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Research in Higher Education

Academic research is of fundamental importance to our society.  Society benefits from quality, ethical research, and should rally to support and defend it.  There is, however, a growing reliance on and acceptance of the commodification of research, i.e., research projects are increasingly defined on the basis of economic criteria. This practice infringes on academic freedom and narrows the scope of research.  The result is that faculty are discouraged from engaging in research that benefits society and are forced to accept research projects that are funded by the private sector or that are heavily influenced by the private sector (e.g., value-added measures for evaluating teachers).  Public/private partnerships can undermine collective bargaining agreements. 

Challenges to academic research include:

  1. Funding.  Public funding for academic research, including basic research, is not meeting the need.  Funding needs include, but are not limited to:  creation and maintenance of quality facilities, modern equipment, staff support, informational infrastructure, and funding of scholarly activities such as conference attendance.  Public/private partnerships must not replace public funding of research.  The challenge is to be vigilant of funding opportunities which may allow excessive outside interference and unduly influence the research.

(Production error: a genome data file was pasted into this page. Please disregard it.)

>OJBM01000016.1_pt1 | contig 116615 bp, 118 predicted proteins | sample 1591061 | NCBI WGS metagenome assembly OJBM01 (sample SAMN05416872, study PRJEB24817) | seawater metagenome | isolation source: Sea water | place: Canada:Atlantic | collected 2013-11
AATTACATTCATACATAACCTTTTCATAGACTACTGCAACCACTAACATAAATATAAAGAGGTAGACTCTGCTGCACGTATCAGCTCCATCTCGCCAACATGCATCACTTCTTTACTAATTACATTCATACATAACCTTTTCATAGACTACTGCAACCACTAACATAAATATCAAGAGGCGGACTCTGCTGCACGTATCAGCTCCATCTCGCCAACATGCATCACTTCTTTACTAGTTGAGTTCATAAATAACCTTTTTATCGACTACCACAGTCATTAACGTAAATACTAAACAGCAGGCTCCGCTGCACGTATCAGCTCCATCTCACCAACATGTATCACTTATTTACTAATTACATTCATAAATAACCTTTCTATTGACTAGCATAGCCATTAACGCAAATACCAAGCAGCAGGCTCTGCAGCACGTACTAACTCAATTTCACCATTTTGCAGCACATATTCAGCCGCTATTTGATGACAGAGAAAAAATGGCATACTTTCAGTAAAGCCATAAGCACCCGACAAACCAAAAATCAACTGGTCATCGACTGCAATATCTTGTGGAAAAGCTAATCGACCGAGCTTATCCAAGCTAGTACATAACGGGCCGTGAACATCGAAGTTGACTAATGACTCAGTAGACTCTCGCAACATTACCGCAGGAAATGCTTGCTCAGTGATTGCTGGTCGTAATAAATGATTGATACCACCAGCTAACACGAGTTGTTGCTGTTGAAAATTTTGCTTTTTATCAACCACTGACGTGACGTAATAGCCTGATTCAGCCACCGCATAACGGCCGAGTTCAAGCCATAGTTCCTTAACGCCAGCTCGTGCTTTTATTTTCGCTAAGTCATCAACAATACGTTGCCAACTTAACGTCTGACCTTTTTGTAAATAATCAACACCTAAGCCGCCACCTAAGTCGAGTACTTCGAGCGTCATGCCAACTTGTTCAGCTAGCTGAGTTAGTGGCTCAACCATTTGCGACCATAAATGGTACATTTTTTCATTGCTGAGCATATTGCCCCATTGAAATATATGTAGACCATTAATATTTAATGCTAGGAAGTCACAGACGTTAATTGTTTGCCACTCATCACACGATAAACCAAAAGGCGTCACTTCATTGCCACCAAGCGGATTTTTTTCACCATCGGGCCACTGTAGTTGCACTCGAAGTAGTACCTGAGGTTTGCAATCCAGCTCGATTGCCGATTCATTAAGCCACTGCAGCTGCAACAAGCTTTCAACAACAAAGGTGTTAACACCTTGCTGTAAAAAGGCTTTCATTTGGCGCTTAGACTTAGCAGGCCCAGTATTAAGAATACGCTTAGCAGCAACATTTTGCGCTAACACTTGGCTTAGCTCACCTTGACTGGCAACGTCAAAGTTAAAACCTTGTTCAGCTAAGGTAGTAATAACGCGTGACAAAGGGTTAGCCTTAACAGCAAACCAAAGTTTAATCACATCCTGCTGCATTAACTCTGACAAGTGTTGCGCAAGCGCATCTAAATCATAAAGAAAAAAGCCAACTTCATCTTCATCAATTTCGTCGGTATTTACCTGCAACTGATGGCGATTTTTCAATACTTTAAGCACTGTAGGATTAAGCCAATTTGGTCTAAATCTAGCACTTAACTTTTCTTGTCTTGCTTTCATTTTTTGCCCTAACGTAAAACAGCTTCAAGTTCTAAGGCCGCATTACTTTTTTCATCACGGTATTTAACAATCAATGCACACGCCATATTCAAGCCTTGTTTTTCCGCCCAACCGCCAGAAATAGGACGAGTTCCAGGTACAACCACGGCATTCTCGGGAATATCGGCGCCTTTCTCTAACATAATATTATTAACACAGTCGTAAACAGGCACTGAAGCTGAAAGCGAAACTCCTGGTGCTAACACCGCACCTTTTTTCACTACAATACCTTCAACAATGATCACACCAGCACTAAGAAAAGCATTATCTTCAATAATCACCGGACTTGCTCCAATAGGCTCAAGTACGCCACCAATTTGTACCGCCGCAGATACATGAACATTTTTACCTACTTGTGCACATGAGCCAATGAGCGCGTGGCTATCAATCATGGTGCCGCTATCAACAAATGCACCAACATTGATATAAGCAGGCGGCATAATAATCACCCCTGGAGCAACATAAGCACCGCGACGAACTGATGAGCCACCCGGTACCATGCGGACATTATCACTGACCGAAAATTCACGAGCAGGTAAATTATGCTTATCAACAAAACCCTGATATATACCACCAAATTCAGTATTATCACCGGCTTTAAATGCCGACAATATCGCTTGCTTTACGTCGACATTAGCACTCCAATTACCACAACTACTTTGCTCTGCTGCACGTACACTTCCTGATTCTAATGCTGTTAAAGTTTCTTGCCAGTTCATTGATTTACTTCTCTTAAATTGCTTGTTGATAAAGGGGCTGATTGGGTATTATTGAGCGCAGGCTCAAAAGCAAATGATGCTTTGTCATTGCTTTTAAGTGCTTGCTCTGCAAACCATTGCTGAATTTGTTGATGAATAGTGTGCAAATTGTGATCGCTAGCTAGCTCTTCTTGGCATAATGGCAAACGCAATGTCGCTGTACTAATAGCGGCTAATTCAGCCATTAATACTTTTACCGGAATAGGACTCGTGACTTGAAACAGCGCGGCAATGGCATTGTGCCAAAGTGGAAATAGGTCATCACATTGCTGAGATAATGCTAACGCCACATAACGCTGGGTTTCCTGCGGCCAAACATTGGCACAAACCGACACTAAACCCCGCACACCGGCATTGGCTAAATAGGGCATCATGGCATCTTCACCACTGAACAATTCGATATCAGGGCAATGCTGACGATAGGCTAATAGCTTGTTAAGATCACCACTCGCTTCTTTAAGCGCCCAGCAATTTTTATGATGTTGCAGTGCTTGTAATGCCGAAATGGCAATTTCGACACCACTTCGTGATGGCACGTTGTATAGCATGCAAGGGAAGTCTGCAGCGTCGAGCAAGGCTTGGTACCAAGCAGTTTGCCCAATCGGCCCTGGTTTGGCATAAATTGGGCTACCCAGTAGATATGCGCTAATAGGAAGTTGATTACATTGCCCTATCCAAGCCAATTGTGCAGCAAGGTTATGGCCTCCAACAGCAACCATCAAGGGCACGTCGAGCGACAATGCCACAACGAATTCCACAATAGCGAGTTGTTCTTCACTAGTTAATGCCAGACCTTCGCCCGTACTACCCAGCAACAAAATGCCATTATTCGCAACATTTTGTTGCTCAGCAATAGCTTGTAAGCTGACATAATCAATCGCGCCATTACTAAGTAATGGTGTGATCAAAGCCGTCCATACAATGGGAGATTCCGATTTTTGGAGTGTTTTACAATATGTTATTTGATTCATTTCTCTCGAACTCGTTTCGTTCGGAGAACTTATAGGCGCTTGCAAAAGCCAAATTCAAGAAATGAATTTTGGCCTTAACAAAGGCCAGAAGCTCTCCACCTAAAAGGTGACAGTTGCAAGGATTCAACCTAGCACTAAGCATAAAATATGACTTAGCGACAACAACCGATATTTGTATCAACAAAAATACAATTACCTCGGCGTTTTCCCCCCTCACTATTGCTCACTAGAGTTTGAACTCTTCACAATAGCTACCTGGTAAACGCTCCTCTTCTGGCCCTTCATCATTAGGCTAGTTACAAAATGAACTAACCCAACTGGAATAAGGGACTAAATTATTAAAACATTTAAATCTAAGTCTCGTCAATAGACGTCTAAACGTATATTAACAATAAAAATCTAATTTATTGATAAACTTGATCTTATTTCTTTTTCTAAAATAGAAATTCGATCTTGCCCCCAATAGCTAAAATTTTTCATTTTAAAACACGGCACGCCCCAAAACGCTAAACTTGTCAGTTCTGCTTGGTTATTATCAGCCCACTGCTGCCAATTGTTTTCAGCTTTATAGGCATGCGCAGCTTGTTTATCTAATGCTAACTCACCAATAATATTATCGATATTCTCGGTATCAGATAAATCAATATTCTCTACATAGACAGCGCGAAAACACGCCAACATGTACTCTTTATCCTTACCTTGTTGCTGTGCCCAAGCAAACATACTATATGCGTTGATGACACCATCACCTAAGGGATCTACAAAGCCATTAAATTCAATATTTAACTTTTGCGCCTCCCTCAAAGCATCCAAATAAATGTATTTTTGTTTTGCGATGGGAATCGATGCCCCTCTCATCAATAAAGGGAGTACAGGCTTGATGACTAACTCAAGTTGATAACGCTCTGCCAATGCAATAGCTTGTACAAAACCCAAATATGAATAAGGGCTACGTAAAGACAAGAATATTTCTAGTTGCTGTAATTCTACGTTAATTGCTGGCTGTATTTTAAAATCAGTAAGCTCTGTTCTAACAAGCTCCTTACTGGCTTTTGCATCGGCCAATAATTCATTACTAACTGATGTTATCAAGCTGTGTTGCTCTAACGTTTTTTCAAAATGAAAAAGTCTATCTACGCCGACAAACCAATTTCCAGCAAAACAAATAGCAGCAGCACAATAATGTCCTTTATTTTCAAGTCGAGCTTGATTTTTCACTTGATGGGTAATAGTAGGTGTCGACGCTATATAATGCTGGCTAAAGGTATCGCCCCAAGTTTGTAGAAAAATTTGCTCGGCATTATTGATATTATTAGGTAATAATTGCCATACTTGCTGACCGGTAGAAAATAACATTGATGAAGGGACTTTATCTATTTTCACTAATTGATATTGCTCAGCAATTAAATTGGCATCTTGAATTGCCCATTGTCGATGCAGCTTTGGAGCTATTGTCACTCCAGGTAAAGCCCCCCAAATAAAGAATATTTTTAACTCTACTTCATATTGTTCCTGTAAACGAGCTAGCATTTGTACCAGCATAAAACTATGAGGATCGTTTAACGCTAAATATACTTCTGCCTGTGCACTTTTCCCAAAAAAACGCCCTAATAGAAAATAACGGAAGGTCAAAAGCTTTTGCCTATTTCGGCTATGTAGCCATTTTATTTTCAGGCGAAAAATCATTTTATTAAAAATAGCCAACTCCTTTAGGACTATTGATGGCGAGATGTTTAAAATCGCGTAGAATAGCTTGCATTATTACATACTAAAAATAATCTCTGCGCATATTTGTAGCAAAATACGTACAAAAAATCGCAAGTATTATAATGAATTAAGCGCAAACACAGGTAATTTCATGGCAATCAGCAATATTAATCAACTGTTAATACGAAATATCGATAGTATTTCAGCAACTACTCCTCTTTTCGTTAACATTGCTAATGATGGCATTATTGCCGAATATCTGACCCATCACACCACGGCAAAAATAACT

2. Respect for research within institutions.  Many institutions do not adequately address the need for "release time," reduced teaching loads, or other compensations for scholars carrying heavy responsibilities for research.
  3. Academic freedom.  The academic freedom of researchers is threatened by a variety of non-academic forces.  Situations repeatedly arise where public/private funders assert influence over research priorities and tamper with findings.  Those funding research should not be allowed to exercise control over, edit, or limit dissemination of findings with which they might disagree.
  4. Intellectual property.  Academic researchers are often deprived of their intellectual property rights, e.g., instances of copyright infringement, conflicts around the ownership of research data and findings, and restrictions on publication and presentation of findings by private funders.  Such disputes can negatively affect the tenure process for non-tenured faculty.  For faculty conducting international research, there may be other barriers due to different or fewer legal protections of their intellectual property rights.